William Fraser GARDEN
(Gillingham 1856 - Huntingdon 1921)
The Bridge at St. Ives, Huntingdonshire
The narrow stone bridge in the small town of St. Ives (formerly a village known as Slepe), on the left bank of the river Ouse in Huntingdonshire, was built around 1415. The chapel dedicated to St. Leger (or possibly St. Lawrence), constructed on the eastern, downstream side of the bridge with an altar consecrated in 1426, is one of only three surviving examples of bridge chapels in England. The present sheet depicts the upper two-story extension to the chapel which was added in 1736, when the structure was converted to a house4. The bridge chapel was returned to its original appearance in 1930.
Fraser Garden painted several views of town and bridge of St. Ives. A watercolour drawing of the bridge, seen from the opposite side, appeared on the art market in London in 1982, while another view of the bridge and the town, dated 1890, was sold at auction in 2007. Garden also produced views of the bridge from a closer vantage point along the riverbank; one such example, dated 1895 and formerly in the collection of David Fuller, is now in the Metropolitan Museum of Art in New York. Among the latest of Fraser Garden’s views of the bridge is a watercolour dated 1903.
Born into a family of artists, Garden William Fraser changed his name to William Fraser Garden so as to distinguish himself from his six brothers, all but one of whom were also active as landscape artists. Arguably the best of the so-called ‘Fraser Brotherhood’, Fraser Garden exhibited his watercolours at the Royal Academy, the Royal Scottish Academy and the Royal Institute of Painters in Water-Colours. The subjects of his watercolours were by and large views of the fen villages along the river Ouse, such as Holywell, Hemingford Grey and St. Ives, characterized by a remarkable attention to detail and crisp, cool lighting. Throughout the 1880’s Garden was represented by the Dowdeswell Gallery in New Bond Street in London, who sold a number of his works. By 1890, however, he seems to have given up exhibiting in London, and from then on relied on a small number of local collectors in Huntingdonshire. He was never, however, a very prolific artist.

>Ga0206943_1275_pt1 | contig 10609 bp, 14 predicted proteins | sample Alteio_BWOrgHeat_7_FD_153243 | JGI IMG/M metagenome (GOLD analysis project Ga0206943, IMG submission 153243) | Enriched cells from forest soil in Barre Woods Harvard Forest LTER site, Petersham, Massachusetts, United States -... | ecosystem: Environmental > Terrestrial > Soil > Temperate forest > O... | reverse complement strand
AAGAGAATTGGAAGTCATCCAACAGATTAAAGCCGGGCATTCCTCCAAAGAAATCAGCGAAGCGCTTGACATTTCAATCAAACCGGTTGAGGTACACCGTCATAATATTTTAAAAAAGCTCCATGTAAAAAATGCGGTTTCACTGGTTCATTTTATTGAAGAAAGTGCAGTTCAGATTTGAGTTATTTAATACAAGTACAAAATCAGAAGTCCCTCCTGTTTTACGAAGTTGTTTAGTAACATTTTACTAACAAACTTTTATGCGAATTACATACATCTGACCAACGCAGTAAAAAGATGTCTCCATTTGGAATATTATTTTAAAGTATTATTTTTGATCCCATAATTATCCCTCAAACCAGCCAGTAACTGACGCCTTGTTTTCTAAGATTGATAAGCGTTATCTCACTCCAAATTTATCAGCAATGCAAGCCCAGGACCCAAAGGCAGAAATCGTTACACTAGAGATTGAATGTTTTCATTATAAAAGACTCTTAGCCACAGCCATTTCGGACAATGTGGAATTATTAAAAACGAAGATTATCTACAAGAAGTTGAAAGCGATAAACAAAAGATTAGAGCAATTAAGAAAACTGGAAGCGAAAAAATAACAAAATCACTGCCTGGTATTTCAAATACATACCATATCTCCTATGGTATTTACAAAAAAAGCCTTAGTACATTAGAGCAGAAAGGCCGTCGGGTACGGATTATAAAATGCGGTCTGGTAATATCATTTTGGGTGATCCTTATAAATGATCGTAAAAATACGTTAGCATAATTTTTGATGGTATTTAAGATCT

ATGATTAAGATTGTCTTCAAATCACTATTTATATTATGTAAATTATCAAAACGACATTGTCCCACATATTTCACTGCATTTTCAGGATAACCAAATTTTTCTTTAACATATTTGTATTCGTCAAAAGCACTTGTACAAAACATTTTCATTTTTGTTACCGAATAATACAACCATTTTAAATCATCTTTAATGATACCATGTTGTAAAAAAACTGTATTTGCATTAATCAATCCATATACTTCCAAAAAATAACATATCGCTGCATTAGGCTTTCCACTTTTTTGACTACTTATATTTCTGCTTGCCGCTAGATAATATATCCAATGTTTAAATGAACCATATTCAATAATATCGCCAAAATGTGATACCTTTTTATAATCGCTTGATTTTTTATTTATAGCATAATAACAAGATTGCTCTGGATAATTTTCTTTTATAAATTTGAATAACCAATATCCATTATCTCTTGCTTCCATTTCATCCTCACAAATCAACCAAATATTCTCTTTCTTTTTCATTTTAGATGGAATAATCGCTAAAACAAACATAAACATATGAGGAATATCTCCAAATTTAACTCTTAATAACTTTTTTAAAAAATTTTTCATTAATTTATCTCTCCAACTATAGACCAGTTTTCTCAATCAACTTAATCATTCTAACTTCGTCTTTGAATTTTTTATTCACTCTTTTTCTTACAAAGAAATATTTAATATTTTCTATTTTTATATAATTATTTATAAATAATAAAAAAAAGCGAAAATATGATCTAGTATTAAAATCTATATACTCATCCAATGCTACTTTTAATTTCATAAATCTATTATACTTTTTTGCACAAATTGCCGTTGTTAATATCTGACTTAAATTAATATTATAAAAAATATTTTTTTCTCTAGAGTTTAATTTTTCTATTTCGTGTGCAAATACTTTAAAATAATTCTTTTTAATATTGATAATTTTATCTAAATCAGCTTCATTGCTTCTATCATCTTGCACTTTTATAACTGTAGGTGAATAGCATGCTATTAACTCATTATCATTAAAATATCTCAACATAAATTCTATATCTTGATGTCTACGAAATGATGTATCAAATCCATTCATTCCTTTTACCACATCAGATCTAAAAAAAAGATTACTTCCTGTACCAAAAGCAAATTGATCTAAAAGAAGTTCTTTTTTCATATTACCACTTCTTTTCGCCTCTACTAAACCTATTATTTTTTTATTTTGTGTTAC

As Charles Lane has noted of Garden, ‘His apparent lack of ambition and the consequently few watercolours which he painted each year, even when at his busiest, resulted naturally enough in his failing to come to the notice of all but a local audience.’ Although he was the most successful of the Fraser brothers, Garden was very poor for most of his life, and was declared bankrupt in 1899. He lived at in the village of Hemingford Abbots and in a room at the Ferry Boat Inn in at Holywell, where in his old age he is said to have paid his bills with drawings instead of bank notes. Long unknown to scholars and collectors, Garden’s body of work has only fairly recently been rediscovered, and his reputation as among the finest Victorian landscape watercolourists firmly established.